Martin Luther King and Fair Housing

This post was published 8 years ago. Please, read this page keeping in mind that this home may have sold by now. You can always check current status by calling or texting (530) 356 4500 The Address Realty DRE # 01710206

Change is hard. No big changes to the way people think in this life come without struggle.
In the 1960’s, when I was but a lad, those around me told me that the Reverend King was a “troublemaker,” and that only rioting and unrest followed him around. Everywhere he spoke, nothing but trouble. That was my earliest impression of Martin Luther King, from the comfortable confines of my suburban childhood.
Today we sometimes take Fair Housing laws for granted. This is from Wikipedia.

In the United States, the fair housing (also open housing) policies date largely from the 1960s. Originally, the terms fair housing and open housing came from a political movement of the time to outlaw discrimination in the rental or purchase of homes and a broad range of other housing-related transactions, such as advertising, mortgage lending, homeowner’s insurance and zoning. Later, the same language was used in laws. In April 1968, at the urging of President Lyndon Baines Johnson, Congress passed the federal Fair Housing Act, Title VIII of the Civil Rights Act of 1968, only one week after the assassination of Martin Luther King, Jr.

And, apparently the Reverend King was indeed a troublemaker. Below from Wikipedia, he surely made trouble for this group:

“In 1963, California Legislature passed the Rumford Fair Housing Act which outlawed restrictive covenants and the refusal to rent sell on the basis of race, ethnicity, gender, marital status, or physical disability.

In reaction to the law, a well-funded coalition of realtors and landlords was determined to protect white neighborhoods and property values. They immediately began to campaign for a referendum that would amend the state Constitution to protect property owners’ ability to deny minorities equal access to housing. Known as Proposition 14, it was passed by 65 percent of the voters.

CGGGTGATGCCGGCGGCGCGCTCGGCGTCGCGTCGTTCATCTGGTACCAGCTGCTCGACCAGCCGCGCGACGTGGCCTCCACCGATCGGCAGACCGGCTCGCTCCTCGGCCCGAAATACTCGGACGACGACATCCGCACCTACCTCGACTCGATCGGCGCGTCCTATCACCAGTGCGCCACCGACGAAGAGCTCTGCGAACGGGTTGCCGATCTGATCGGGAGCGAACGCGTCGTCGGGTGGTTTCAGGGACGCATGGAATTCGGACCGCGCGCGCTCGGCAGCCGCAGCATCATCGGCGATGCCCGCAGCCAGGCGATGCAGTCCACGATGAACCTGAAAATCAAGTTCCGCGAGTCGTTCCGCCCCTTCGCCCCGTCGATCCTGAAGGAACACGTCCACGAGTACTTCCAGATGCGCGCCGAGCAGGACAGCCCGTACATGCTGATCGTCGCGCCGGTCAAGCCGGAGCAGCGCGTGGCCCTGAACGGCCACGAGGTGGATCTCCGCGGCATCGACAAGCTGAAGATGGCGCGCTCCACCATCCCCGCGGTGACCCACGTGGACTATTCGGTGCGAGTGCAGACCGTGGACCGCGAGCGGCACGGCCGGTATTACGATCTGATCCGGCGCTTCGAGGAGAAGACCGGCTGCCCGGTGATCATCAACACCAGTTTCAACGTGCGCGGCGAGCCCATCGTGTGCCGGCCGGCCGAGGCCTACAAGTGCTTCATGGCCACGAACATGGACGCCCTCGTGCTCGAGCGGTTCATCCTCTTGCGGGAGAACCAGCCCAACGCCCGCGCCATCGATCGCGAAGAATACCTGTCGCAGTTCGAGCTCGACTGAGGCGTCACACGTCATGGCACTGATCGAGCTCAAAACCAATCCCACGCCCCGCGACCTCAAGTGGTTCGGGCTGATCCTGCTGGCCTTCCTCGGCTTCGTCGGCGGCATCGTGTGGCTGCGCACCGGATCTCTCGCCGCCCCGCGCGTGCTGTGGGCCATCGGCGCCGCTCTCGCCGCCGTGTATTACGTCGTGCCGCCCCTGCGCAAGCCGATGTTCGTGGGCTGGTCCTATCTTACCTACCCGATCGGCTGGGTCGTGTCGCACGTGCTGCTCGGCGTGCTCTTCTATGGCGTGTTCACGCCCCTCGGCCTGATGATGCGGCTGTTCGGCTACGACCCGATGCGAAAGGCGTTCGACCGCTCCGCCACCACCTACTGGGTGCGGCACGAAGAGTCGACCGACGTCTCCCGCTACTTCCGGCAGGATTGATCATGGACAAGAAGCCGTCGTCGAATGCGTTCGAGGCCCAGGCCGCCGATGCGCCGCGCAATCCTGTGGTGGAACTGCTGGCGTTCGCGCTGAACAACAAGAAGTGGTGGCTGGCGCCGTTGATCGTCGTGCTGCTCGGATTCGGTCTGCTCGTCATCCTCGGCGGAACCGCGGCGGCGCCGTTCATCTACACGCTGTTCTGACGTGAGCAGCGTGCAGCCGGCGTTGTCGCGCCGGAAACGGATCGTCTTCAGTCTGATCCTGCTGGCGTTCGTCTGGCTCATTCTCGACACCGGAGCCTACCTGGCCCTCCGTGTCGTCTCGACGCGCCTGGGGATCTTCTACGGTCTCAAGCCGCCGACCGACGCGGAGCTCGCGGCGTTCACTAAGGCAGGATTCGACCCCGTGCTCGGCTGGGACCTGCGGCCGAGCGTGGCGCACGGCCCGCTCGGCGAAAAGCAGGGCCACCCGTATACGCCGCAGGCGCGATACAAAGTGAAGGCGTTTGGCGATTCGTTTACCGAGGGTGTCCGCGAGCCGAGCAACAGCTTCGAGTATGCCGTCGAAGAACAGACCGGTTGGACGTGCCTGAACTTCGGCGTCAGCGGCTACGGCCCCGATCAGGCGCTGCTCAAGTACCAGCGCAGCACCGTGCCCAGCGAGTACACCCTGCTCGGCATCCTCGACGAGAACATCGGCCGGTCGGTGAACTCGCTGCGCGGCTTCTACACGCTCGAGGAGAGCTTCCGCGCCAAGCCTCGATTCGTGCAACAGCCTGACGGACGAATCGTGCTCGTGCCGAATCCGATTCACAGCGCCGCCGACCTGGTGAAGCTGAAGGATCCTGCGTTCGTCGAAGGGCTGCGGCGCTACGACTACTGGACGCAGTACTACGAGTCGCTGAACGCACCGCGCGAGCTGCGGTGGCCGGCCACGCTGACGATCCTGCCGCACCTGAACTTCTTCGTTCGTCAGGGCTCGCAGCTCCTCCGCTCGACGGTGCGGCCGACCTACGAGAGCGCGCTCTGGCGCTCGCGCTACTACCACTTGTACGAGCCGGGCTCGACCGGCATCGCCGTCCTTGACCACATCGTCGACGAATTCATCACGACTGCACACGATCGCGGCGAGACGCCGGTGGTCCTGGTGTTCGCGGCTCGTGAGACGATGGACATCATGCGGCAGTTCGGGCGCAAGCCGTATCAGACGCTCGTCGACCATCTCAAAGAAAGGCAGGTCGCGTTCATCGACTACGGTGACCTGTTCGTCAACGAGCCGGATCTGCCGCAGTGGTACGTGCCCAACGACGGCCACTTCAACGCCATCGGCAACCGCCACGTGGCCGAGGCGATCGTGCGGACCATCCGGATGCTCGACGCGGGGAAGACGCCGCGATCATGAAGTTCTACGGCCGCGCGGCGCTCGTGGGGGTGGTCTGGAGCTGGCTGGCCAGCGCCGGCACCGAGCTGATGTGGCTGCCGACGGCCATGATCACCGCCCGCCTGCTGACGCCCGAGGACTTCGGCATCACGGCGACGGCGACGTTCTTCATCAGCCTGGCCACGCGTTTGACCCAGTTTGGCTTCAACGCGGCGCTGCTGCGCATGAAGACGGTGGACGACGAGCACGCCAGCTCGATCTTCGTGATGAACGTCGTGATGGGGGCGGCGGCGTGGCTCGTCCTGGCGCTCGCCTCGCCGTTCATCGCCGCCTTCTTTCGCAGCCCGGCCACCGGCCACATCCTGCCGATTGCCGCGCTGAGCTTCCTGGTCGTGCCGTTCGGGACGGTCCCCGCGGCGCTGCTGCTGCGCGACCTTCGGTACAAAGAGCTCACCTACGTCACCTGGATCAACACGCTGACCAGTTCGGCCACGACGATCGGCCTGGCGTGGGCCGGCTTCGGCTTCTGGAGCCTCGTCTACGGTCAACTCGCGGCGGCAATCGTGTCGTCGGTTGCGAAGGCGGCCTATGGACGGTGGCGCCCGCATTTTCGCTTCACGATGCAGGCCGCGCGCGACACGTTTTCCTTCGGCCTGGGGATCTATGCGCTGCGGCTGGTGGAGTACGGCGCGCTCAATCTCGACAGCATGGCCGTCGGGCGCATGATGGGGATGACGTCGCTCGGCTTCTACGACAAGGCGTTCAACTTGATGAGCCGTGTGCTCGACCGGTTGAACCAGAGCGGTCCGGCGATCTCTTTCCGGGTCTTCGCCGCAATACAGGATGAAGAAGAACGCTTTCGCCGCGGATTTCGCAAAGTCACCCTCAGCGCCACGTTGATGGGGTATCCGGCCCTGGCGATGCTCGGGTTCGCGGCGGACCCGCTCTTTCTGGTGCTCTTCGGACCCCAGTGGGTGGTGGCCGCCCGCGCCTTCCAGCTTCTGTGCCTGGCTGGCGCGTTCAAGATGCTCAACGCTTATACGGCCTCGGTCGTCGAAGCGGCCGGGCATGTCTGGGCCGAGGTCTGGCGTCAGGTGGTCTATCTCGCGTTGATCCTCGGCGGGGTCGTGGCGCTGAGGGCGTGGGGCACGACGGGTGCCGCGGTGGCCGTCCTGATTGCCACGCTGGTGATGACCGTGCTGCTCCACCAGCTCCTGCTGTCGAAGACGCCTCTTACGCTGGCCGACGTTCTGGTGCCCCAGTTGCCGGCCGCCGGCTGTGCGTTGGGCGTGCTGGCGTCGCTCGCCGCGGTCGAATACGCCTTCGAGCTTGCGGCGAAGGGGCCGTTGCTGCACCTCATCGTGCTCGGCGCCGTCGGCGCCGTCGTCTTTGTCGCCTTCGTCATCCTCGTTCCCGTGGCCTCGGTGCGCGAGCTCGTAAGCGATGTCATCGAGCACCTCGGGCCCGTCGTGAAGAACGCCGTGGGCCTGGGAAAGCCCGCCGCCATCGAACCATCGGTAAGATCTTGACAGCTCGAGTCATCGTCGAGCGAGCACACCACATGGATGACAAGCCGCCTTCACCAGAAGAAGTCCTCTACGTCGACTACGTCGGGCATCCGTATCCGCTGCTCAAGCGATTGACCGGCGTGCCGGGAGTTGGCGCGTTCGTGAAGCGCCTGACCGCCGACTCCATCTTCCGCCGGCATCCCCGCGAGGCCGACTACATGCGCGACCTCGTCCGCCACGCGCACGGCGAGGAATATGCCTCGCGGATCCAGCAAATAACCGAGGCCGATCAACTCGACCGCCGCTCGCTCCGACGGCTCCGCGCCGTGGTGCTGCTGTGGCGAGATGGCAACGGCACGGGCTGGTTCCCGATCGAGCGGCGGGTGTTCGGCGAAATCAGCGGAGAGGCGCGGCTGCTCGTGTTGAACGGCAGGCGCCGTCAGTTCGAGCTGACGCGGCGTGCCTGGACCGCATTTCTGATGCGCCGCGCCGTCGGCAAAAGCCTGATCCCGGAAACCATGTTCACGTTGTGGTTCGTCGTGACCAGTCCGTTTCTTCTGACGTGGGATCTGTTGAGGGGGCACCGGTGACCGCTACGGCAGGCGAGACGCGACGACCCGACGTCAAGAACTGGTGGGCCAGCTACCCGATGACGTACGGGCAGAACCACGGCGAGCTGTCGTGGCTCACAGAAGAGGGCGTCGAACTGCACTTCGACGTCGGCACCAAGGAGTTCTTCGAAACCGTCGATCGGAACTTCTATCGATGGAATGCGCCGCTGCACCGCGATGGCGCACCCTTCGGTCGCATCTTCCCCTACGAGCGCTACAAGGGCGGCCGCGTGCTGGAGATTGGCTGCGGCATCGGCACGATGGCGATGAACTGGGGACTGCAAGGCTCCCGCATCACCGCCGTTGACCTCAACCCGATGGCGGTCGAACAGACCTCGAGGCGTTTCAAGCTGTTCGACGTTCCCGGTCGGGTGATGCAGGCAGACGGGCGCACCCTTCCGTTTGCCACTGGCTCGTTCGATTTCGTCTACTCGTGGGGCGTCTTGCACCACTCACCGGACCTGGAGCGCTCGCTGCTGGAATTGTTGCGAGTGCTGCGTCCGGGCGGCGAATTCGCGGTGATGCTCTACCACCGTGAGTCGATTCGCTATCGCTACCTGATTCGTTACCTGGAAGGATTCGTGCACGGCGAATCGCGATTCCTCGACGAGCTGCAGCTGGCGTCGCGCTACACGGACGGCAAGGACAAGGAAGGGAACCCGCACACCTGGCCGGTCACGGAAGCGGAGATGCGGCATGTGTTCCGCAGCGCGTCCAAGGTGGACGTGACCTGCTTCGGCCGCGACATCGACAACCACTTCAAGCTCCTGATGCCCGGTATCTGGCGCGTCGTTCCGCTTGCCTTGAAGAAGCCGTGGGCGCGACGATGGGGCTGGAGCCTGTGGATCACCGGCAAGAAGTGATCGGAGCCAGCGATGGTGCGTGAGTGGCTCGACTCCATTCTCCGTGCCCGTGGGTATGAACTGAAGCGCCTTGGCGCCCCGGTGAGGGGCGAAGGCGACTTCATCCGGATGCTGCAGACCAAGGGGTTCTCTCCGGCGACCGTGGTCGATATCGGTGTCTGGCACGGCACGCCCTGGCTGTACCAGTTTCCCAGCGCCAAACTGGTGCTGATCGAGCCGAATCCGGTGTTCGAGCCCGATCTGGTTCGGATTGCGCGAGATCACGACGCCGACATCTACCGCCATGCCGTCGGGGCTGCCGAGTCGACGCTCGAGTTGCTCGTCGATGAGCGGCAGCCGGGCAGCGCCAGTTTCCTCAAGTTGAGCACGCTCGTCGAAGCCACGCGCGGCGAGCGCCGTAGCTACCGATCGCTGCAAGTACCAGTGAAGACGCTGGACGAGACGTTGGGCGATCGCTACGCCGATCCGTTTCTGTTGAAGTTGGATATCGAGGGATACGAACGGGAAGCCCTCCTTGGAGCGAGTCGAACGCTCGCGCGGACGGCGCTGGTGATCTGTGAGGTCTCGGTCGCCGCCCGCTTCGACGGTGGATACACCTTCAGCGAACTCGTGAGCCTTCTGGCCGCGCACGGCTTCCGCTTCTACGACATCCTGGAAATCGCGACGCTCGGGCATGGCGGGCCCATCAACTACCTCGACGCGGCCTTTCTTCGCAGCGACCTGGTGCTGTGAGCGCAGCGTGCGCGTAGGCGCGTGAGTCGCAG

In 1966, the California State Supreme Court, in Mulkey v. Reitman, ruled that Proposition 14 violated the State Constitution’s provisions for equal protection and due process.
In 1967, in Reitman v. Mulkey, the U.S. Supreme Court confirmed the decision of the California Supreme Court and ruled that Proposition 14 had violated the 14th Amendment of the United States Constitution.”

Sad to see Realtors written into the encyclopedia on the wrong side of history. This year, I was elected as a Director at the local Shasta Association of Realtors. I pledge to work to make sure that Realtors remain on the right side of the good fights.

At the Association’s new agent orientation training in 2009, I pointed at all the new people, and told them that the Fair Housing Laws were enacted to protect ordinary people from Realtors, among others. “That’s you.” They looked surprised to hear that, but it’s the truth. Fair Housing principles are not just the right thing to do, they are the law. These precepts had to be made into law, because change is hard.

And I need to point out that The Shasta Association of Realtors currently donates money to the Legal Services of Northern California organization to promote Fair Housing with seminars and workshops for tenants and landlords. Cathy Farrel of LSNC reports that complaints about Fair Housing have been much reduced since the programs have been initiated. Thank you, Shasta Association of Realtors.

We are working today, but reflective on the life of the Reverend Martin Luther King and the ongoing struggle he has come to represent. May we all be such troublemakers.

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